“You seem weary, young stranger. Sit down and tell me of your journeys.” The innkeeper poured the Elven youth a flagon of cool water as he dusted off his traveling cloak.
“Ah, good innkeeper, it was a tiring journey indeed. From Jxara, I traveled through a treacherous forest riding on the back of a giant pig until I arrived in the city of Dag’ Amura, well-known for their cheese steak sandwiches and unnecessary accent marks. Once there, I traded my last package of Fig Newtons for passage through the desert aboard a dragon, who flew me to the graceful spires of Al’ Baran, where I quickly grabbed lunch at Hot Dog on a Stick, before boarding a troll wagon that was heading to Feodor, in the land of places that sound like characters from Lord of the Rings.”
“All that before lunch?” said the innkeeper. “It was well that you arrived safely. Would you like to order from the dinner menu or hear the specials?”
“Verily, but that is not all!” said the youth, seemingly unaffected by the innkeepers I-have-work-to-do-now behavior. “From Feodor, I rode through another forest on the back of a unicorn, leaving a quite colorful and fragrant path behind us, until we beheld the trenches of Lappha’lya. After retrieving a small wooden cylinder from my cousin Reggie, I rented an elfcycle, which I rode through the plains until I arrived in the city of Virst, near the port of Zeekand on the river of Turd, where I narrowly avoided running into an old girlfriend, to whom I still owe seven pieces of gold.”
“Astounding!” said the innkeeper, suddenly regretting his decision to engage the young elf in conversation. “You should try the lembas pannini. It’s really good.”
“Oh but there’s more!” said the young elf, as he pulled open the velcro on his elf wallet, and checked his current financial status. “From Virst, I traveled on the back of a magic cloud through the unnatural mountain peaks of Pandora, where I encountered a barrier placed by one of my fellow travelers, because he is a stupid jerk face. Luckily, I had in my possession an additional magic cloud ticket, which allowed me to continue on until I arrived here in your fair city of Strykhaven, where I was struck on the shoulder by a passing troll wagon, which is somewhat ironic because I thought that couldn’t happen here.”
The youth chuckled, while the innkeeper weakly smiled.
“Um, I’ll have the nachos, please, and a diet Sprite.”
Elfenland was awarded the Spiel des Jahres in 1998, which was the first win for designer Alan Moon, who would later take home the award again in 2004 for Ticket to Ride. The game features wonderful illustrations from Doris Matthäus and the version that I played was published by Midgaard Games. The game will accomodate from 2 to 6 players, but four players seemed somewhat ideal to me. Elfenland should take about an hour to play and is recommended for ages 10 and up.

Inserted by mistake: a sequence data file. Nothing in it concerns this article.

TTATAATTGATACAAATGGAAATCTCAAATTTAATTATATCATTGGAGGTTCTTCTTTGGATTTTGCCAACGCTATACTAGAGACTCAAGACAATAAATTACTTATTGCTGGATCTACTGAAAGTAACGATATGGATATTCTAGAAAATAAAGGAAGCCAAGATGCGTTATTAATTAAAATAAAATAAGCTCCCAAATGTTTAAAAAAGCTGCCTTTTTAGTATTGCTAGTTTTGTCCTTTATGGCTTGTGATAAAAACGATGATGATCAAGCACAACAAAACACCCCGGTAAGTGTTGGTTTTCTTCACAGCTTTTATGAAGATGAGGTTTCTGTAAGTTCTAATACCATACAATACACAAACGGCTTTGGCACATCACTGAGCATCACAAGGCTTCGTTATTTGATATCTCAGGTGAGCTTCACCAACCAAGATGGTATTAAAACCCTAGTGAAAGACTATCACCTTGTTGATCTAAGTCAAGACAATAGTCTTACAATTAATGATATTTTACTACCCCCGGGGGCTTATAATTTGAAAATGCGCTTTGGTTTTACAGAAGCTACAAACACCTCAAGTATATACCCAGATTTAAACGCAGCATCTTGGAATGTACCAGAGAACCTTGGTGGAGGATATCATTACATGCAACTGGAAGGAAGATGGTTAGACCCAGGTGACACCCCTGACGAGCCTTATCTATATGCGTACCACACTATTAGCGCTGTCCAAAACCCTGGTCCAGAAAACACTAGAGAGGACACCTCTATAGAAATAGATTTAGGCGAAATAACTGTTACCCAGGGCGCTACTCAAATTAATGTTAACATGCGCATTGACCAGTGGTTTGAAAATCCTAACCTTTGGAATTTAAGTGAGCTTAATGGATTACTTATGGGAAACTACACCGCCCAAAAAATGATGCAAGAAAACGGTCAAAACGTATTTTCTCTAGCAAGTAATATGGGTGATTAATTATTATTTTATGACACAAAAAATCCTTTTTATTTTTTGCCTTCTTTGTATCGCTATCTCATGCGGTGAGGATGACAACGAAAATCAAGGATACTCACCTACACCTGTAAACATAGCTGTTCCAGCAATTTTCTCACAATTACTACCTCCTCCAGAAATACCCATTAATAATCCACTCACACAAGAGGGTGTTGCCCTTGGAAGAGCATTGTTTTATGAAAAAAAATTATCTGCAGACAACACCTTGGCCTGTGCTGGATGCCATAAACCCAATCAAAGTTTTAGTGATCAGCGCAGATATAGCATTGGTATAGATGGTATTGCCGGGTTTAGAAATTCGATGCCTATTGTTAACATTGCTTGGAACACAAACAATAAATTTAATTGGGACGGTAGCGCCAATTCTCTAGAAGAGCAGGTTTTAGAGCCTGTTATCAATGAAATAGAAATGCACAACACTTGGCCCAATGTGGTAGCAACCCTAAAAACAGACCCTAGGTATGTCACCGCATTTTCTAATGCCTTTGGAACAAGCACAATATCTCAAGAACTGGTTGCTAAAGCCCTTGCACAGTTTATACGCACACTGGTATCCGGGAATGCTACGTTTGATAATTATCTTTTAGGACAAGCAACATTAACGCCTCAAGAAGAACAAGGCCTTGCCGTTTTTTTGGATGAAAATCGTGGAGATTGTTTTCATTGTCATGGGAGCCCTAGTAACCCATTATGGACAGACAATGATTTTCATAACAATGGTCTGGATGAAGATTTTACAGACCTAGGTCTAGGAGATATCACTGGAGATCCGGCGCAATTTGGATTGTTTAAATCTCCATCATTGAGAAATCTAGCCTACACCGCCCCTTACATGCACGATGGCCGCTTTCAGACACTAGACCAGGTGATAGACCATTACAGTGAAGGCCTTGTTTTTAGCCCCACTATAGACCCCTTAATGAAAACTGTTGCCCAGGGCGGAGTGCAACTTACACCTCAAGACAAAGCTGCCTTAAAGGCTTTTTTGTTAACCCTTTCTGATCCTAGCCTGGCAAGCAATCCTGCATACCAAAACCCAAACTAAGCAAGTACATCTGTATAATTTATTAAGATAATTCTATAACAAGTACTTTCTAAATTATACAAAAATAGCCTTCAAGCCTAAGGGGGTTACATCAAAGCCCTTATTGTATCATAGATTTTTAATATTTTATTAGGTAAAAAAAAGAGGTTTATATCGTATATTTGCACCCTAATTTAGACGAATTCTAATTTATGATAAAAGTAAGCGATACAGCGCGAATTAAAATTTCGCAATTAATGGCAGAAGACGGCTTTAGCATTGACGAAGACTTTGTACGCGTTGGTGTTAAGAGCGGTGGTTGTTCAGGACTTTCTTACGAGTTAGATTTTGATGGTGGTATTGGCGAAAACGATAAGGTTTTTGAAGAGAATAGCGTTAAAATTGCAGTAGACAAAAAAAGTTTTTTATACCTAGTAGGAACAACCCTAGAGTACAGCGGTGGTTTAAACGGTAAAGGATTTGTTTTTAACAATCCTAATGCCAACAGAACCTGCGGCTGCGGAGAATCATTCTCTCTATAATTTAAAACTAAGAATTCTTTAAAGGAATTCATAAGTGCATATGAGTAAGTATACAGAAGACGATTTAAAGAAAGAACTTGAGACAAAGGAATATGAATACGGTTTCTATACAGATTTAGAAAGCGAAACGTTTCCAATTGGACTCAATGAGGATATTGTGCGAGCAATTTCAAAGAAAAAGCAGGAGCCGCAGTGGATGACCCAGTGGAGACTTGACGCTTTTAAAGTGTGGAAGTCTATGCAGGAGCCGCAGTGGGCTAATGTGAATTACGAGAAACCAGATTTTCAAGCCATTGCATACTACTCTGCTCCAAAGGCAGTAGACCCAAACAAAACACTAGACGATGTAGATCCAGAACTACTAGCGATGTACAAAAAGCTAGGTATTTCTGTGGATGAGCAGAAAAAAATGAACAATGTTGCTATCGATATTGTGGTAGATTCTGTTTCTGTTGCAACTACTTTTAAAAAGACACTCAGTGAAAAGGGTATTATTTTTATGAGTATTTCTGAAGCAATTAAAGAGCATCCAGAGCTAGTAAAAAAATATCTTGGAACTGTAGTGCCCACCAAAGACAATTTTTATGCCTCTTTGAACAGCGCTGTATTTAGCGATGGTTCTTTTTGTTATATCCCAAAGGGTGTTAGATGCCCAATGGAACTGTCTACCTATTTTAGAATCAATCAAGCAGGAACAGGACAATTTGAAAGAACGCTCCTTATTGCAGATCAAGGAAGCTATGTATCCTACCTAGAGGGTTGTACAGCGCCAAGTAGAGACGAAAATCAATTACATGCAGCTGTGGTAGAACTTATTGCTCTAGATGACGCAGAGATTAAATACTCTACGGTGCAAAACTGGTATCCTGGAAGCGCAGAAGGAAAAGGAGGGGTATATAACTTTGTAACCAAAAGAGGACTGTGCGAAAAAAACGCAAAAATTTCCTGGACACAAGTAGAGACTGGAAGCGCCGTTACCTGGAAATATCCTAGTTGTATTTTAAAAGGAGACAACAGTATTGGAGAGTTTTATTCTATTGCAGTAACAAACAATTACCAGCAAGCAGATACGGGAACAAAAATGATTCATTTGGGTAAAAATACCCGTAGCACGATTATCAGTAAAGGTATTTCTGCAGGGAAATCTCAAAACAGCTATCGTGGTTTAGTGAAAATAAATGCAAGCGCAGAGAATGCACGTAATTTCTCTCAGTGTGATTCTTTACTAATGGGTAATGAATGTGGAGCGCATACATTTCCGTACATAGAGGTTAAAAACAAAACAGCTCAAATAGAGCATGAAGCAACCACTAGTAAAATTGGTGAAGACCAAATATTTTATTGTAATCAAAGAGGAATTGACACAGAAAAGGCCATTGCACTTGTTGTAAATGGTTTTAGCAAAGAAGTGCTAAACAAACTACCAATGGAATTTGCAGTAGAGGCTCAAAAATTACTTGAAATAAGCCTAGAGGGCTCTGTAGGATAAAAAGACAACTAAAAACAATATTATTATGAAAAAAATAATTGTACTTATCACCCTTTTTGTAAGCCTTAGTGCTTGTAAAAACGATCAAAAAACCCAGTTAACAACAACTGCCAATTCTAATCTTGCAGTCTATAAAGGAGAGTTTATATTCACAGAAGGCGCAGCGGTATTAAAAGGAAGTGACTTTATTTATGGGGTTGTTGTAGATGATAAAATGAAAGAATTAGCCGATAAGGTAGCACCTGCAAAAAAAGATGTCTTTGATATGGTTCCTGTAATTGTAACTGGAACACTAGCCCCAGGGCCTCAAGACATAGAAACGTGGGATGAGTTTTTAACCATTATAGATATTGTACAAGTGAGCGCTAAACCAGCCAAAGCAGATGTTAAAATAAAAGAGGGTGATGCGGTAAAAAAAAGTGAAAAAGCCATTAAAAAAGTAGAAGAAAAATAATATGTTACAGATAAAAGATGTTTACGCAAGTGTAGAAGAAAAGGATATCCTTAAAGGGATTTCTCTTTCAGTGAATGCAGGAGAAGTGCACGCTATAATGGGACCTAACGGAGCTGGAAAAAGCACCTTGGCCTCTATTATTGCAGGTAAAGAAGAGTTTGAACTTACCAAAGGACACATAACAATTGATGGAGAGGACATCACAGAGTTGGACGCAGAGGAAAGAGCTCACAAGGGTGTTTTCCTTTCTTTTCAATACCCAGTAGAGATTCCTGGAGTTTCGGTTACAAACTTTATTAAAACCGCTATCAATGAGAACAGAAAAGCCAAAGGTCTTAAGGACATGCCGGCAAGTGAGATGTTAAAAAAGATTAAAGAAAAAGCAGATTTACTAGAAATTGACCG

In Elfenland, players must try and travel to as many cities as possible over the course of 4 rounds. Players manage a hand of cards that represent a particular mode of travel as well as a set of tiles used to assign those modes of travel to pathways on the board. If a player places a troll wagon tile on the road between Al’ Baran and Feodor, for example, then players must play troll wagon cards in order to make that journey. The number of cards needed varies by the type of region through which you are traveling. These values are shown on the cards and on a helper card that shows the values in an array.
A round begins with the drafting of transport tiles, followed by the placement of those tiles on roads across the board. Each player places only one tile at a time, so it’s likely that another player will place a tile on a road you may wish to take. Once that’s done, players effectively lay out all of the cards needed to travel from one city to the next, where they pick up a wooden marker of their color. These markers are used to determine the score at the end.
Each player starts the game with an obstacle tile that can be used to make a particular road more difficult by increasing the number of cards needed. This is a single use tile, but players can also place regular transportation tiles on roads in hopes that it will make it more difficult for others. I could see how this game could get a little mean. I would probably take out the obstacle tiles if I was playing with young children.
If a player doesn’t have the right type of transport card, they can play three cards of any type to form a caravan; however, there must be some type of transport tile on a road in order to do this. You cannot travel on an empty road. That sounds like something on an inspirational poster. The player that visits the most cities wins. If there is a tie, then the player with the most transport cards remaining wins. If there is still a tie, then players must engage in the elvish equivalent of Koon-ut-kal-if-fee, fighting to the death under the hot elven sun.
Play Elfenland if you get the chance. It’s a solid and enjoyable game. The art is charming and takes me back to a simpler time, not a churn-your-own-butter simpler time, but a not-so-damn-complicated-boardgame-mechanism kind of simpler time. You’ll be glad you did.
This is part of my Spiel des Jahres winner series. If you would like to comment on the 1998 winner, Elfenland, then please do so on this post. If you would like to discuss or comment on the Spiel des Jahres award in general, please do so on the Spiel des Jahres series post.